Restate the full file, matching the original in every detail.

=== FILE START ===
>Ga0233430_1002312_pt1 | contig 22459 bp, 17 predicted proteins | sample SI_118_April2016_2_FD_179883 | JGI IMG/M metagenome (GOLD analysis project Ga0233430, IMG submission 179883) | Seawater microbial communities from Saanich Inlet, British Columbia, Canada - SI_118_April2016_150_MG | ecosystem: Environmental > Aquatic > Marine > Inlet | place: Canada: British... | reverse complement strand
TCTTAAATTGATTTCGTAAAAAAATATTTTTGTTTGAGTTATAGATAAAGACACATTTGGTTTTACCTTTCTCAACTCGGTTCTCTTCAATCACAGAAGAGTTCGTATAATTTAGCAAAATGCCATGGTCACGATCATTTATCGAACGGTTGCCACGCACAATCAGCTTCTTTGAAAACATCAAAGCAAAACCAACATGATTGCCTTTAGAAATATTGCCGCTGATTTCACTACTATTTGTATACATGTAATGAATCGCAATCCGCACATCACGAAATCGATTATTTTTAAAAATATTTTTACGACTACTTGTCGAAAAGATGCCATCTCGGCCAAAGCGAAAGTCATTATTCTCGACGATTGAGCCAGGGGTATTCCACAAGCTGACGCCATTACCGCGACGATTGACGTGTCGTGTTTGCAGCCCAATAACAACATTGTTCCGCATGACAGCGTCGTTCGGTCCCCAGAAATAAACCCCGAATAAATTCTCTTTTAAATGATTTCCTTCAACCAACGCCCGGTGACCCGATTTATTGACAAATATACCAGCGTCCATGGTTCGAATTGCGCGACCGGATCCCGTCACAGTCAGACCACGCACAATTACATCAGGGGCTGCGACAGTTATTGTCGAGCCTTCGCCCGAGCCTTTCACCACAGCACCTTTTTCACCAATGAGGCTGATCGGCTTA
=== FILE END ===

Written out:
>Ga0233430_1002312_pt1 | contig 22459 bp, 17 predicted proteins | sample SI_118_April2016_2_FD_179883 | JGI IMG/M metagenome (GOLD analysis project Ga0233430, IMG submission 179883) | Seawater microbial communities from Saanich Inlet, British Columbia, Canada - SI_118_April2016_150_MG | ecosystem: Environmental > Aquatic > Marine > Inlet | place: Canada: British... | reverse complement strand
TCTTAAATTGATTTCGTAAAAAAATATTTTTGTTTGAGTTATAGATAAAGACACATTTGGTTTTACCTTTCTCAACTCGGTTCTCTTCAATCACAGAAGAGTTCGTATAATTTAGCAAAATGCCATGGTCACGATCATTTATCGAACGGTTGCCACGCACAATCAGCTTCTTTGAAAACATCAAAGCAAAACCAACATGATTGCCTTTAGAAATATTGCCGCTGATTTCACTACTATTTGTATACATGTAATGAATCGCAATCCGCACATCACGAAATCGATTATTTTTAAAAATATTTTTACGACTACTTGTCGAAAAGATGCCATCTCGGCCAAAGCGAAAGTCATTATTCTCGACGATTGAGCCAGGGGTATTCCACAAGCTGACGCCATTACCGCGACGATTGACGTGTCGTGTTTGCAGCCCAATAACAACATTGTTCCGCATGACAGCGTCGTTCGGTCCCCAGAAATAAACCCCGAATAAATTCTCTTTTAAATGATTTCCTTCAACCAACGCCCGGTGACCCGATTTATTGACAAATATACCAGCGTCCATGGTTCGAATTGCGCGACCGGATCCCGTCACAGTCAGACCACGCACAATTACATCAGGGGCTGCGACAGTTATTGTCGAGCCTTCGCCCGAGCCTTTCACCACAGCACCTTTTTCACCAATGAGGCTGATCGGCTTA